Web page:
London Design Festival 2015

Here by Thomson & Craighead

Alex Chinneck A Bullet from a Shooting Star

British sculptor Alex Chinneck is renowned for elevating everyday objects and scenarios to surreal monuments, transforming the familiar into the extraordinary. For last year’s Festival, he created A Bullet from a Shooting Star, an outdoor installation at Greenwich Peninsula that is testament to the site’s rich industrial history and acts as a visual beacon signifying the site’s future as a new residential district for London. The enormous lattice of steel took the form of an inverted electricity pylon that appeared to have been shot into the ground at a precarious angle.

“My work is a combination of surrealism and spectacle,” he said. “In this case, the spectacle is provided by the sheer scale of the sculpture and the physical feat of balancing it on its tip.” The site-specific installation played with the industrial language of the peninsula, which was once home to the largest oil and gas works in Europe and a steelworks. The work’s construction and materiality reflected that of the historical structures still on site, particularly that of the now-abandoned gas tower.

“I was inspired by the incredible history of industry and power generation on the site,” enthused the artist on Greenwich Peninsula’s past. “There are a number of architectural relics that remain from that time, and that aesthetic along with the historical narrative led me to electricity pylons.”

The impressive 35 metre-high structure was visible from a multitude of viewpoints on and surrounding the peninsula, including North Greenwich Station, the Emirates Airline cable car, the Thames Clipper service, Canary Wharf, and all planes that fly to and from City Airport. “Given the site and various points of view to it, there was a fantastic opportunity and a creative pressure to deliver a real cultural and sculptural beacon,” says Chinneck. The work’s dramatic silhouette, which was illuminated at night, created a prominent landmark, attracting attention to the area and its future. During the day, the work casted an intricate maze of dynamic shadows across the surrounding roads and footpaths, engaging visitors walking beneath.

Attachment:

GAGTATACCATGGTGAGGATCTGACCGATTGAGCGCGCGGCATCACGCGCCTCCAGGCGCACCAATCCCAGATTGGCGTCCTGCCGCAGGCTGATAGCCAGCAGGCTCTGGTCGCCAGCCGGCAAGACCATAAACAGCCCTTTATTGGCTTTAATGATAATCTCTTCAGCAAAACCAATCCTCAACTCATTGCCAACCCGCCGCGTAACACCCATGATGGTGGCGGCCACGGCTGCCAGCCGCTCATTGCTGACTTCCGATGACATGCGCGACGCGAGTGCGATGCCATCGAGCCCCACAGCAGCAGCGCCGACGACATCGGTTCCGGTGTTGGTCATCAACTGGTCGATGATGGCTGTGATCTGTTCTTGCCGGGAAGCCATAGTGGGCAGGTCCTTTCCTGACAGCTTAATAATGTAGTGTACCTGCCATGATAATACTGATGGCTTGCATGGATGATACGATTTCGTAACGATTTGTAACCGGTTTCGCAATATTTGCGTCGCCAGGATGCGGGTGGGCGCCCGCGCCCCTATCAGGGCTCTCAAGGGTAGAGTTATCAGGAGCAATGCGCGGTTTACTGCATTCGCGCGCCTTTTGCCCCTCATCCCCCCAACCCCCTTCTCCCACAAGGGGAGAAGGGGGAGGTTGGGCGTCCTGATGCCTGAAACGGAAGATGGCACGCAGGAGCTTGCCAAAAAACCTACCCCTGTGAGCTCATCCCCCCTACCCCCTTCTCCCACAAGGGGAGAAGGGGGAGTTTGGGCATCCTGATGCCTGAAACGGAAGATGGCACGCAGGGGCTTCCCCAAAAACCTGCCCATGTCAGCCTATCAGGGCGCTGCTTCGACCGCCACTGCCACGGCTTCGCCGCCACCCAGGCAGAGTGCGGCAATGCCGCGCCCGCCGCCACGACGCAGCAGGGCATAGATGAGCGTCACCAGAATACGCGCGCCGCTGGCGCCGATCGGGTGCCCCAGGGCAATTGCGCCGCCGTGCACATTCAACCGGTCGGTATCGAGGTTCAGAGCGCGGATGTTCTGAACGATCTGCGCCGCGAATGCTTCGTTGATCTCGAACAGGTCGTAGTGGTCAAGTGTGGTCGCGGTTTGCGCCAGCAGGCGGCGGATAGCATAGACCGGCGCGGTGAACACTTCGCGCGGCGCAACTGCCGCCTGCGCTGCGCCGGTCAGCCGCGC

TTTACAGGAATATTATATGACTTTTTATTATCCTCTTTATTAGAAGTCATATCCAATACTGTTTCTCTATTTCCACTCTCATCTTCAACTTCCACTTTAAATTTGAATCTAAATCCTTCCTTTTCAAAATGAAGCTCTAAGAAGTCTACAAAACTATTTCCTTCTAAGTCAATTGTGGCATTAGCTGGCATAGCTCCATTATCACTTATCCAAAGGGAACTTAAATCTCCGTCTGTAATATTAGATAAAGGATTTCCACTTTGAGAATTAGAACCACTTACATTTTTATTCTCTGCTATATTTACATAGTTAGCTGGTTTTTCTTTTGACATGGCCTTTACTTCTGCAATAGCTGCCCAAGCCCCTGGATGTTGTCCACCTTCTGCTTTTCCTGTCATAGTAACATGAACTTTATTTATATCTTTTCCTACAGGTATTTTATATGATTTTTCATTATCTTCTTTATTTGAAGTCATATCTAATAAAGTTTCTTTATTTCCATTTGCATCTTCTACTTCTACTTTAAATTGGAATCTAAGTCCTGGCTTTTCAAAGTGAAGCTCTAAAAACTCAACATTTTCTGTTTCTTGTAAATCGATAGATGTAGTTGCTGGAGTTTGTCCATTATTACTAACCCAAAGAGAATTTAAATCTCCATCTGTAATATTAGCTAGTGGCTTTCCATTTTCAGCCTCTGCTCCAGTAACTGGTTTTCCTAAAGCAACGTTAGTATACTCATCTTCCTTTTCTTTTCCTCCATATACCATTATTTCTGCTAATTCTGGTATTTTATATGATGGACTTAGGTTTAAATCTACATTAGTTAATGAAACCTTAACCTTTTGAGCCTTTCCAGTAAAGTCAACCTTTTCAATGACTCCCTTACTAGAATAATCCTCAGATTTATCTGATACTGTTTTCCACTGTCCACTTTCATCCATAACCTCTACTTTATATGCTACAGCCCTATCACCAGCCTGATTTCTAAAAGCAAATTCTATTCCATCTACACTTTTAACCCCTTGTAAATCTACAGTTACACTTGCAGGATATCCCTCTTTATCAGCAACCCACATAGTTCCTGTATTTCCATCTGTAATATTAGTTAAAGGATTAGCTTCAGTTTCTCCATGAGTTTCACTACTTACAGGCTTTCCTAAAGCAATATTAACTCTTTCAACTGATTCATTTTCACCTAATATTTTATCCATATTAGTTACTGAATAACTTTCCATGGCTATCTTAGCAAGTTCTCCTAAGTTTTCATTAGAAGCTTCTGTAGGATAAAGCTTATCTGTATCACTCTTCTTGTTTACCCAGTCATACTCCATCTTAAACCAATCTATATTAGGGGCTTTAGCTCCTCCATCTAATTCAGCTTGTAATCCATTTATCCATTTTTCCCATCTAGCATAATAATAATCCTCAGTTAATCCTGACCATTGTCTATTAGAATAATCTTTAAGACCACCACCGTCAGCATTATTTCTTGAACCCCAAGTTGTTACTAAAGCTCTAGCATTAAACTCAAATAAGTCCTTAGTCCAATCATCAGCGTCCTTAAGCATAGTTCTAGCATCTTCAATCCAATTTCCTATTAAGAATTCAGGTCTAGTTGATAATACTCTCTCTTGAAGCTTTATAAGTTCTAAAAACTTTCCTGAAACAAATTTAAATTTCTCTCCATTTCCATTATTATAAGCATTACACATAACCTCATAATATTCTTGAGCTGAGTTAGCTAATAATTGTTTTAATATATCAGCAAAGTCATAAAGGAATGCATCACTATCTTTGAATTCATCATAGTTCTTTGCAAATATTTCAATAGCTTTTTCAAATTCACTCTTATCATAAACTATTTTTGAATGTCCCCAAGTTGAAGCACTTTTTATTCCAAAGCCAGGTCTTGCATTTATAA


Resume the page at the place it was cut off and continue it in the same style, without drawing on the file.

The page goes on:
“Greenwich is the centre of world time, and I’m interested in the idea that the sculpture intersects the prime meridian line, acting as a giant sundial,” said the artist.

A Bullet from a Shooting Star comprised 450 pieces of steel and 900 engineered connection points, all constructed from a combined length of 1186 metres of steel weighing 15 tons. The project was a marvellous feat of engineering made possible in partnership with specialist fabricators and engineers.

“The work takes a complex path to reach a dramatic conclusion,” said Chinneck. “For the London Design Festival I wanted to take on my biggest challenge to date – one that could only be realised through collaborative design and problem solving.”

‘Co-ordinates’ exhibited London differently in an exhibition of original limited edition maps by some of the city’s preeminent design studios and artists. Dn&Co put the show together, exhibiting 24 colour A1 prints mapping London. Designs were sold as limited edition screen prints raising money for homeless charity Streets of London.

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